5 Ways to Feel at Ease During Pitta Season
by Anne-Sophie Eckert
Have you ever noticed how impatience can suddenly transform into frustration? Anger is a classic sign of increased Pitta Dosha. Anger has many shades and intensities; it notably includes irritability, depression, violence, criticism, negativity, and jealousy.
If Pitta is the dominant Dosha of your Ayurvedic constitution, chances are that you often have to deal with a form of anger. In this blog, we will explore some Ayurvedic perspectives on how to manage anger.
According to Ayurveda, anger usually is a combination of excessive Pitta Dosha with a lack of 'Sattva'. Sattva is one of the three qualities of the mind in yogic philosophy. Sattva refers to a balanced and harmonious emotional state usually associated with contentment, intelligence, and clarity. Lack of Sattva expresses either as Rajas (the over-ambitious side of the mind) or as Tamas (the lethargic side of the mind).
In a balanced person, the mind manifests with strong willpower, capacity for concentration, confidence, and enthusiasm. When out of balance, and under the influence of Pitta, the mind gets heated and this provokes all sorts of fiery emotions.
When anger arises, it can be very challenging to control it as it spreads like a wildfire in dry bushes. The sharp quality attached to Pitta Dosha can flip a situation within a split second and can create toxicity. Chronic anger, for example, could be linked to premature aging and diseases such as arthritis. Even depression can manifest when anger is repressed and directed toward the self.
Emotions like anger or frustration can be tamed when following Ayurvedic principles. To balance the mind Ayurveda offers a range of lifestyle recommendations. Among those practices, one can find asana, pranayama, herbal remedies, and meditation most helpful. Generally, a wise approach is to address the quality of one's own mind and bring more Sattva to your life.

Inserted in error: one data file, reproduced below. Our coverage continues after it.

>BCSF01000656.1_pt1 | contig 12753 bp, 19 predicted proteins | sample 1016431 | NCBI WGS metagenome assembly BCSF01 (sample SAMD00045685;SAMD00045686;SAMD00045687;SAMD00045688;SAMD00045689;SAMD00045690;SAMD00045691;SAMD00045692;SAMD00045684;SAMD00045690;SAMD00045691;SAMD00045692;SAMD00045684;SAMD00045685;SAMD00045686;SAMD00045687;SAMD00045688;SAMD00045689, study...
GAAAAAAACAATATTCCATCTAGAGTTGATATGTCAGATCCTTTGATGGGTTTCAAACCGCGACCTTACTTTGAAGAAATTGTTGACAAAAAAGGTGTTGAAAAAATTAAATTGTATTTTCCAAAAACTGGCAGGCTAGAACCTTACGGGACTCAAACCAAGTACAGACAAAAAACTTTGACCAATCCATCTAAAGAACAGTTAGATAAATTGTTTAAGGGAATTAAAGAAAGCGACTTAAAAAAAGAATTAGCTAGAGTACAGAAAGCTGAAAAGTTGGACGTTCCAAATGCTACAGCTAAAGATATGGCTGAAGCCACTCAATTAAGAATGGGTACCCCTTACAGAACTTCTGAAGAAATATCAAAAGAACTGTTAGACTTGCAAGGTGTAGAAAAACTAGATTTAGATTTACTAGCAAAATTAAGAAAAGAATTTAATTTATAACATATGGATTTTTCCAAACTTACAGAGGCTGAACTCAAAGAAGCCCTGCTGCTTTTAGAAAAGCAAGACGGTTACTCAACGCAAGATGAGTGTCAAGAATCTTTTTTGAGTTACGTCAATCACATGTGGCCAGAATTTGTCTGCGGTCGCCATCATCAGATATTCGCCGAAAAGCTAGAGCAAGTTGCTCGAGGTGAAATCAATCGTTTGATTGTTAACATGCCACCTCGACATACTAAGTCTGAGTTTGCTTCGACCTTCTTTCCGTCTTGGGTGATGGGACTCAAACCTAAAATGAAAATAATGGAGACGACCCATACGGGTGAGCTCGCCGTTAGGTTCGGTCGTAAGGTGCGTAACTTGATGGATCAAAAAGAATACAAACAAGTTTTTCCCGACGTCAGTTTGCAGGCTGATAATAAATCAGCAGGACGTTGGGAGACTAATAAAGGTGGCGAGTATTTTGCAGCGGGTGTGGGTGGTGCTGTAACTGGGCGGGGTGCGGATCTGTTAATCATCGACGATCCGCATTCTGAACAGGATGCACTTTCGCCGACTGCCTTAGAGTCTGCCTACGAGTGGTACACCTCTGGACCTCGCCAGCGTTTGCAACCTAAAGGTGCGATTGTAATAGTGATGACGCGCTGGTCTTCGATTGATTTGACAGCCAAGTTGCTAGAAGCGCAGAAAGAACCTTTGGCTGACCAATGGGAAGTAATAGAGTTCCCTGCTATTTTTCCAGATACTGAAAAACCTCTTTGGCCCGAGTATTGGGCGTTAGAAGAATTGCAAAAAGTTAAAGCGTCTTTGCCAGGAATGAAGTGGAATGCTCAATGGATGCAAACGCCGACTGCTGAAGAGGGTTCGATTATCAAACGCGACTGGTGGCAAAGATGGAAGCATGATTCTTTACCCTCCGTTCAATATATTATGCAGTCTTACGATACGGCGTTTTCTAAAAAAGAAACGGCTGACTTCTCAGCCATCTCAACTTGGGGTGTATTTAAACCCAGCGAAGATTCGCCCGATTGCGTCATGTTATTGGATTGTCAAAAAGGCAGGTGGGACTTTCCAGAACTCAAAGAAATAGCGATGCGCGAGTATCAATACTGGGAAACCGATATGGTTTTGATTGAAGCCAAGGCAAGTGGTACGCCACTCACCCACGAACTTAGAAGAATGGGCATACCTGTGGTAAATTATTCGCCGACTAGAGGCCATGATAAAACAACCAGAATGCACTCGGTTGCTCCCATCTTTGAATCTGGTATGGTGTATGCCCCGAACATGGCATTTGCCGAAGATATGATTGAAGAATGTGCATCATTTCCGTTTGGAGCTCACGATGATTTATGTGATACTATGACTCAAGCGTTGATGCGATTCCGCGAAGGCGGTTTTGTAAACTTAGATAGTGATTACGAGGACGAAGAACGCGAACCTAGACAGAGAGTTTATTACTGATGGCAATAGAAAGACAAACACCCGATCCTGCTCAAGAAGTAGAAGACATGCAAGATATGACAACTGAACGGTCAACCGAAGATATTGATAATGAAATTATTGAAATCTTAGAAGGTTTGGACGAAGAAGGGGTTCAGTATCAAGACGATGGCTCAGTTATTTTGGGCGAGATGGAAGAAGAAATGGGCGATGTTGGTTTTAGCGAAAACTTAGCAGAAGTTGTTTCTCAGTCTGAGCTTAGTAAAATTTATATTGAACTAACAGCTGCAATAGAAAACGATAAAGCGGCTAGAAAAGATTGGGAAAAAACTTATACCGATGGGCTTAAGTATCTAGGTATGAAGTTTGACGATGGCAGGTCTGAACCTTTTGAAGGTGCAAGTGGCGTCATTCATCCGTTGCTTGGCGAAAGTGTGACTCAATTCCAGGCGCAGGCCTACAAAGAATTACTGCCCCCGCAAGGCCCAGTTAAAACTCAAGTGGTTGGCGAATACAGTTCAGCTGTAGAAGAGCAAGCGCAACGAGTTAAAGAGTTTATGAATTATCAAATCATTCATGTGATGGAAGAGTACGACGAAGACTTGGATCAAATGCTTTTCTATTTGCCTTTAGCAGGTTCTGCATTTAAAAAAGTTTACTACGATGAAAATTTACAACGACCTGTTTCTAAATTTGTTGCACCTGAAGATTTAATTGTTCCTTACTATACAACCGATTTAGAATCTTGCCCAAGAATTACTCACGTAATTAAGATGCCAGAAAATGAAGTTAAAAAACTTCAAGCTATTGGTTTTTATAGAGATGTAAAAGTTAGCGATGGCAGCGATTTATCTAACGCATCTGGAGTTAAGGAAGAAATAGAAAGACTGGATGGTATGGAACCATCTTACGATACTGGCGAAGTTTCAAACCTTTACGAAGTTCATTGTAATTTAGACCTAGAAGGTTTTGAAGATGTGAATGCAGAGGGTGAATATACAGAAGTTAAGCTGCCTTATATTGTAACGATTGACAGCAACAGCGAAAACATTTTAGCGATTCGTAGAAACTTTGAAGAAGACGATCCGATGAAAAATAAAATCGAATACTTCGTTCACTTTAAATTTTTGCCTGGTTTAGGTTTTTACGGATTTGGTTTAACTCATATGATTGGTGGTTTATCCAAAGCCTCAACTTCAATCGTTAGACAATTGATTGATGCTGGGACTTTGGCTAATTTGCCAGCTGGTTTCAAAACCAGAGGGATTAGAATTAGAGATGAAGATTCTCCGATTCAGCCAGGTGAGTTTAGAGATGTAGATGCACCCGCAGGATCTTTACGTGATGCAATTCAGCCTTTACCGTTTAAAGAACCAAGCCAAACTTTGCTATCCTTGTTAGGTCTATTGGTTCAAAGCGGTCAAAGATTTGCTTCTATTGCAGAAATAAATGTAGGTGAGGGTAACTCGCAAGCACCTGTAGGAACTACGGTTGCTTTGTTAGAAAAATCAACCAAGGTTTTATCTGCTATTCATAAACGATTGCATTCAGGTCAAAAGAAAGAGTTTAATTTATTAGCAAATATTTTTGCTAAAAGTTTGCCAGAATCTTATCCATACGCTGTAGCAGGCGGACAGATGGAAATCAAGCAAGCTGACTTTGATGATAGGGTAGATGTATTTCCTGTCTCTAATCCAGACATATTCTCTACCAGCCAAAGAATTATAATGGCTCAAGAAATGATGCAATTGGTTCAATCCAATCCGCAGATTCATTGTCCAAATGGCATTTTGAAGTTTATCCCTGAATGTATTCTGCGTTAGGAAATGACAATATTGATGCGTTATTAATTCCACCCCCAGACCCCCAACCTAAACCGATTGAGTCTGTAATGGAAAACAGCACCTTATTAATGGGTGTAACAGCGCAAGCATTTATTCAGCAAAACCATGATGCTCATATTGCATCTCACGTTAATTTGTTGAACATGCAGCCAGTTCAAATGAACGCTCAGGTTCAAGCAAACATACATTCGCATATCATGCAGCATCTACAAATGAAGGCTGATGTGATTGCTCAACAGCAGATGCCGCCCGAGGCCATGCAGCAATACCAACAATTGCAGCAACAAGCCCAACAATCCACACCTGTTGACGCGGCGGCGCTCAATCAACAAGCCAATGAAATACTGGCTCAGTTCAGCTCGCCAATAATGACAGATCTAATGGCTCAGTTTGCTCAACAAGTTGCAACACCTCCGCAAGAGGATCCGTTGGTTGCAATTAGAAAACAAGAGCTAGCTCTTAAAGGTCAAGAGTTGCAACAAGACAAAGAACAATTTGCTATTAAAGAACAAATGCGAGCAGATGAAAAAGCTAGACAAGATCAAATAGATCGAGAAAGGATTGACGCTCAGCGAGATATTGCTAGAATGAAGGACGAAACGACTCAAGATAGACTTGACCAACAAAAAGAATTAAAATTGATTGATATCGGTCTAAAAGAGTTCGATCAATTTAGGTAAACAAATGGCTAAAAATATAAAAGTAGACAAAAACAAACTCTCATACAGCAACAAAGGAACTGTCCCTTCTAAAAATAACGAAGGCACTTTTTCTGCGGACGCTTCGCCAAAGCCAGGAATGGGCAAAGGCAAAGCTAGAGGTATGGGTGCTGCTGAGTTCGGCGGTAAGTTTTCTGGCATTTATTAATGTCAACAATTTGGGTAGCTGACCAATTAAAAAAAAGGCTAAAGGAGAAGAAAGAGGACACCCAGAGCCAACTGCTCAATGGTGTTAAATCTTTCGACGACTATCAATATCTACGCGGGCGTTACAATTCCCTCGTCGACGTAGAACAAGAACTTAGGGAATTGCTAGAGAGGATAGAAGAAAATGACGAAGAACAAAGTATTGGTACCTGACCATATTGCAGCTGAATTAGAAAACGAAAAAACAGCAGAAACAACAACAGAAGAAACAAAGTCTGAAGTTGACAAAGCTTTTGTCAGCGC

Cultivating a Sattvic Mind
Spending time in nature and contemplating its beauty brings one Sattva. Ayurveda recommends cooling down in nature while being surrounded by trees, plants, and water to calm the mind. Gazing at water or at the sky is best at appeasing the inner fire. Meditative walks and mindfulness practices allow us to balance the mind by creating space and becoming the witness of our thoughts and emotions.
Once the mind and its channels are back in balance, we are able to observe without judging. Only once we are able to do this will it become easier to identify what causes our anger so that we can shift our attitude and bring encouragement and acknowledgment to ourselves and to others. According to Ayurveda, mental digestion is as important as the physical one.
Being gentle with the self and with others
As an imbalanced Pitta can become sharp with words and hurt others, practising listening and being fully present are antidotes to this anger.
Another simple yet powerful practice for a hot-tempered person is to take time at the end of the day to reflect and be grateful, remember the ones you love, and visualize their faces - chances are this will trigger a smile on your face.
Loving kindness is a meditation that soothes Pitta. It is accessible to anyone and can be practiced anytime - both alone or with the guidance of more experienced practitioners.